The World Health Organization warned Wednesday that Ebola’s arrival in the Ugandan capital highlighted the high risk of further spread of the deadly virus, calling on neighboring countries to boost their preparedness.
Since Uganda’s health ministry first declared the outbreak on September 20, the country has registered more than 150 confirmed and probable cases, including 64 deaths, WHO said.
And since the deadly disease spread to Kampala last week, 17 cases have been confirmed there, WHO chief Tedros Adhanom Ghebreyesus told reporters.
“Although these cases are linked to known clusters, the very fact that there are cases in a densely populated city underscores the very real risk of further transmission,” he said, speaking from WHO headquarters in Geneva.
There is a “very urgent need for increased readiness in districts and surrounding countries,” he warned.
Ebola is spread through bodily fluids, with common symptoms being fever, vomiting, bleeding and diarrhea. It is fought through tracing, containing and quarantining.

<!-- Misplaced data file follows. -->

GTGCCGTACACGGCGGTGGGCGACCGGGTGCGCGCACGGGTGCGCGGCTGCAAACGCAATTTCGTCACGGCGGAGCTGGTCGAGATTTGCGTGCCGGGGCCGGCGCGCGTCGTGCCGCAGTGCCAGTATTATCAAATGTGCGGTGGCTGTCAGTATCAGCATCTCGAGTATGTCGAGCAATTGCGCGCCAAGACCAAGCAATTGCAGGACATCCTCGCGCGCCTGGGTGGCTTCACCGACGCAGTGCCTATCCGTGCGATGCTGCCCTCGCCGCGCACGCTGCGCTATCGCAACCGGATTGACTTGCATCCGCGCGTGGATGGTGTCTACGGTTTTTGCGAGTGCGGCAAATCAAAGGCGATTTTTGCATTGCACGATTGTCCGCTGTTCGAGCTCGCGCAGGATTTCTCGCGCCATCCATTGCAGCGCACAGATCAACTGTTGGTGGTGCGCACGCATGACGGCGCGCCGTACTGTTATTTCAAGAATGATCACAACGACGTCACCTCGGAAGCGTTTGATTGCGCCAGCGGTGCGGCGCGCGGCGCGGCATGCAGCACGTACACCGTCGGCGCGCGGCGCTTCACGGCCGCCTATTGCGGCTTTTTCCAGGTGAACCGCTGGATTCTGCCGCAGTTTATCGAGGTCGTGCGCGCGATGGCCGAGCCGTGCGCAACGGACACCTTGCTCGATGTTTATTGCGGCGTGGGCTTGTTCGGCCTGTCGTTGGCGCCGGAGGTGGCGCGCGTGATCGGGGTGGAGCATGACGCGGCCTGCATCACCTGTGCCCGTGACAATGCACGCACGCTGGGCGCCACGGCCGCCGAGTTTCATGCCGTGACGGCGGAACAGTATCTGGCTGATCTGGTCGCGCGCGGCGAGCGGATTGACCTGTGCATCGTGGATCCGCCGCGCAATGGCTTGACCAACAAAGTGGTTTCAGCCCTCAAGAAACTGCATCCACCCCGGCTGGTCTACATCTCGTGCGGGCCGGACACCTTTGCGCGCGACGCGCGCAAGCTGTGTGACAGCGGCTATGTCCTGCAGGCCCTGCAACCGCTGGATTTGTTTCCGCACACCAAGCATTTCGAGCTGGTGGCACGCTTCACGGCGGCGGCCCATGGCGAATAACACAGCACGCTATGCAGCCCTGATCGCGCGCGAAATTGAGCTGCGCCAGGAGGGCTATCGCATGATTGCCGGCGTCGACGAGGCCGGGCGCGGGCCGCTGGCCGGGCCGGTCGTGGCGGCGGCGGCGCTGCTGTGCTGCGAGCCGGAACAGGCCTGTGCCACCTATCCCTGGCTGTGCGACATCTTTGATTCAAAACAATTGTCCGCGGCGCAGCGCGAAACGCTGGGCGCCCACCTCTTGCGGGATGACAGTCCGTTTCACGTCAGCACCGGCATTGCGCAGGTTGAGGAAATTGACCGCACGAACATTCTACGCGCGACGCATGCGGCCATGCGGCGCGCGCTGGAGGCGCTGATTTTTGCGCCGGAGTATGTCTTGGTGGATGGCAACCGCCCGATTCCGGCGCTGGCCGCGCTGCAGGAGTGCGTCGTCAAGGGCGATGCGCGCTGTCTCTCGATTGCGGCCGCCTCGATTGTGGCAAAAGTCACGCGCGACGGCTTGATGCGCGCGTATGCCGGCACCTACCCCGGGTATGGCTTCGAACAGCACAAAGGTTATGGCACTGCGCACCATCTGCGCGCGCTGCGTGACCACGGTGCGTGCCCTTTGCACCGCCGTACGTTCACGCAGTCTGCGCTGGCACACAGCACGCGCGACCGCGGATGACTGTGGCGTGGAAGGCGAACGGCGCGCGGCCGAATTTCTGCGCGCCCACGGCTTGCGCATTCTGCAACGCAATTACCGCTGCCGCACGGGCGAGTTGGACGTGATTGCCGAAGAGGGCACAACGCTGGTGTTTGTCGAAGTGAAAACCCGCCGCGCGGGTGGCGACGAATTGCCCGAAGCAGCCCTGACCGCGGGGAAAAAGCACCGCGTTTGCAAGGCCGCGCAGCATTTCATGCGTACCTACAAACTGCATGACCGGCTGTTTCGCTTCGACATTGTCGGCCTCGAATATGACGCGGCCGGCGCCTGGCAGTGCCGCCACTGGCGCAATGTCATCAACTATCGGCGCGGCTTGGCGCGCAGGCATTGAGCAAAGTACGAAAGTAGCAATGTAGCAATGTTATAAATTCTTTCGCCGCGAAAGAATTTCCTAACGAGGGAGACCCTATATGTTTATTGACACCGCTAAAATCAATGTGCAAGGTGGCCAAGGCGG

Outbreaks are difficult to contain, especially in urban environments.
“Ebola in a complex, urban city like Kampala is not easy, and we have to do everything possible to pull every chain of transmission,” WHO incident manager Abdi Mahamud told reporters.
Tedros said the U.N. health agency had on Tuesday released an additional $5.7 million from its contingency fund for emergencies, in addition to the $5 million previously released to address the Uganda crisis.
WHO, he said, was working closely with the Ugandan government and partners to respond to the outbreak and was calling for “a strengthened global response and increased donor investment.”
Uganda’s last recorded fatality from a previous Ebola outbreak was in 2019.
The strain now circulating in Uganda is known as the Sudan Ebola virus, for which there is currently no vaccine, although there are several candidate vaccines heading toward clinical trials.